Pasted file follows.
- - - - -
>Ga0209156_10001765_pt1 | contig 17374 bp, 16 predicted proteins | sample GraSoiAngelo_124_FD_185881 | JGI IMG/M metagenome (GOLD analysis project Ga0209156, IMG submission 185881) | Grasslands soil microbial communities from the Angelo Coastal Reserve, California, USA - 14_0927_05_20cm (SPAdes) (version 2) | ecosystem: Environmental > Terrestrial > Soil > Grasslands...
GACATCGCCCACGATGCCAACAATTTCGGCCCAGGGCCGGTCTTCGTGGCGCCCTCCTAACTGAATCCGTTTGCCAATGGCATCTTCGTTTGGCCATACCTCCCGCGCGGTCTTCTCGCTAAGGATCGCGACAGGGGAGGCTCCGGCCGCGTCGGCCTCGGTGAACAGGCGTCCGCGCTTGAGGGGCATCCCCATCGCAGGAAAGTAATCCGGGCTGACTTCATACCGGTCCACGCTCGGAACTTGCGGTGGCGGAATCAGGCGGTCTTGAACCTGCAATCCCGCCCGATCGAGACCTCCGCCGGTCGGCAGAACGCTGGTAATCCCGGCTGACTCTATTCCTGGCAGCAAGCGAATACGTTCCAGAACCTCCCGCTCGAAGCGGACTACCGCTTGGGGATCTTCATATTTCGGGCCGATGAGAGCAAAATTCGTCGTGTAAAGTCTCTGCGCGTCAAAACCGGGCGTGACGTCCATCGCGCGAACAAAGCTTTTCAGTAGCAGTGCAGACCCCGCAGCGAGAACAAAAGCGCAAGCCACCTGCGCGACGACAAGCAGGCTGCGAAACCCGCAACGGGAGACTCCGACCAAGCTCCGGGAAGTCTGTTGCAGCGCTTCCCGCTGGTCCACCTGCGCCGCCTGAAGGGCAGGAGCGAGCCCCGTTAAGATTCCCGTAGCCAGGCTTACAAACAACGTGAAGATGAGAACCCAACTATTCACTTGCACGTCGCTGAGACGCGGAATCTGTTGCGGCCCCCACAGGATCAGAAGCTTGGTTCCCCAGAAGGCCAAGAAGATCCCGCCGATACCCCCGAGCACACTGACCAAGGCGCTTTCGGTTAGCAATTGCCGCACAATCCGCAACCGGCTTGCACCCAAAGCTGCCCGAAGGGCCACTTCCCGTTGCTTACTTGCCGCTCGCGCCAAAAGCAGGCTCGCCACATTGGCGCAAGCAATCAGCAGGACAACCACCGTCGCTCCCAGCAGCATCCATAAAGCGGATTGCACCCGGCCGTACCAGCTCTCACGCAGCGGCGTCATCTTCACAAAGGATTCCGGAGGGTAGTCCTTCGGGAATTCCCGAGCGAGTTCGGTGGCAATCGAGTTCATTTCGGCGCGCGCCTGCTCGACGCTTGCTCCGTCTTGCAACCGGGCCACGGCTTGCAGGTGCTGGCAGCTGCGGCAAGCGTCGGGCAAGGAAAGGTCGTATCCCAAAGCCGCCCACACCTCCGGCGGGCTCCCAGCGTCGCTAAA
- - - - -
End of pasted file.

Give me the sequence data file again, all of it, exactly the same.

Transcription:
>Ga0209156_10001765_pt1 | contig 17374 bp, 16 predicted proteins | sample GraSoiAngelo_124_FD_185881 | JGI IMG/M metagenome (GOLD analysis project Ga0209156, IMG submission 185881) | Grasslands soil microbial communities from the Angelo Coastal Reserve, California, USA - 14_0927_05_20cm (SPAdes) (version 2) | ecosystem: Environmental > Terrestrial > Soil > Grasslands...
GACATCGCCCACGATGCCAACAATTTCGGCCCAGGGCCGGTCTTCGTGGCGCCCTCCTAACTGAATCCGTTTGCCAATGGCATCTTCGTTTGGCCATACCTCCCGCGCGGTCTTCTCGCTAAGGATCGCGACAGGGGAGGCTCCGGCCGCGTCGGCCTCGGTGAACAGGCGTCCGCGCTTGAGGGGCATCCCCATCGCAGGAAAGTAATCCGGGCTGACTTCATACCGGTCCACGCTCGGAACTTGCGGTGGCGGAATCAGGCGGTCTTGAACCTGCAATCCCGCCCGATCGAGACCTCCGCCGGTCGGCAGAACGCTGGTAATCCCGGCTGACTCTATTCCTGGCAGCAAGCGAATACGTTCCAGAACCTCCCGCTCGAAGCGGACTACCGCTTGGGGATCTTCATATTTCGGGCCGATGAGAGCAAAATTCGTCGTGTAAAGTCTCTGCGCGTCAAAACCGGGCGTGACGTCCATCGCGCGAACAAAGCTTTTCAGTAGCAGTGCAGACCCCGCAGCGAGAACAAAAGCGCAAGCCACCTGCGCGACGACAAGCAGGCTGCGAAACCCGCAACGGGAGACTCCGACCAAGCTCCGGGAAGTCTGTTGCAGCGCTTCCCGCTGGTCCACCTGCGCCGCCTGAAGGGCAGGAGCGAGCCCCGTTAAGATTCCCGTAGCCAGGCTTACAAACAACGTGAAGATGAGAACCCAACTATTCACTTGCACGTCGCTGAGACGCGGAATCTGTTGCGGCCCCCACAGGATCAGAAGCTTGGTTCCCCAGAAGGCCAAGAAGATCCCGCCGATACCCCCGAGCACACTGACCAAGGCGCTTTCGGTTAGCAATTGCCGCACAATCCGCAACCGGCTTGCACCCAAAGCTGCCCGAAGGGCCACTTCCCGTTGCTTACTTGCCGCTCGCGCCAAAAGCAGGCTCGCCACATTGGCGCAAGCAATCAGCAGGACAACCACCGTCGCTCCCAGCAGCATCCATAAAGCGGATTGCACCCGGCCGTACCAGCTCTCACGCAGCGGCGTCATCTTCACAAAGGATTCCGGAGGGTAGTCCTTCGGGAATTCCCGAGCGAGTTCGGTGGCAATCGAGTTCATTTCGGCGCGCGCCTGCTCGACGCTTGCTCCGTCTTGCAACCGGGCCACGGCTTGCAGGTGCTGGCAGCTGCGGCAAGCGTCGGGCAAGGAAAGGTCGTATCCCAAAGCCGCCCACACCTCCGGCGGGCTCCCAGCGTCGCTAAA